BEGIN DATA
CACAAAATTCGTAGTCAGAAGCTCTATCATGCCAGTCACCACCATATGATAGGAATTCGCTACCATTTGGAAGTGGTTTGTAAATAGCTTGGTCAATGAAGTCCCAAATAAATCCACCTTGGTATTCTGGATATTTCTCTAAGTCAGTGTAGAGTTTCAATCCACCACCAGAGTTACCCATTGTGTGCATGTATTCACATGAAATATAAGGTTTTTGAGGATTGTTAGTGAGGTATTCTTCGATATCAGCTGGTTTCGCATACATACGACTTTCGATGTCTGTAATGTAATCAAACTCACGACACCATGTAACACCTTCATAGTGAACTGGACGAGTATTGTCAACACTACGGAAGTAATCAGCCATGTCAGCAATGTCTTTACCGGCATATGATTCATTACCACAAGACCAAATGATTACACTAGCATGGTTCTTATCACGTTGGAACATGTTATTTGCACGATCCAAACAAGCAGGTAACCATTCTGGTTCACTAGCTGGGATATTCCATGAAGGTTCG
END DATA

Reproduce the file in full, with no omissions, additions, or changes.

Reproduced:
CACAAAATTCGTAGTCAGAAGCTCTATCATGCCAGTCACCACCATATGATAGGAATTCGCTACCATTTGGAAGTGGTTTGTAAATAGCTTGGTCAATGAAGTCCCAAATAAATCCACCTTGGTATTCTGGATATTTCTCTAAGTCAGTGTAGAGTTTCAATCCACCACCAGAGTTACCCATTGTGTGCATGTATTCACATGAAATATAAGGTTTTTGAGGATTGTTAGTGAGGTATTCTTCGATATCAGCTGGTTTCGCATACATACGACTTTCGATGTCTGTAATGTAATCAAACTCACGACACCATGTAACACCTTCATAGTGAACTGGACGAGTATTGTCAACACTACGGAAGTAATCAGCCATGTCAGCAATGTCTTTACCGGCATATGATTCATTACCACAAGACCAAATGATTACACTAGCATGGTTCTTATCACGTTGGAACATGTTATTTGCACGATCCAAACAAGCAGGTAACCATTCTGGTTCACTAGCTGGGATATTCCATGAAGGTTCG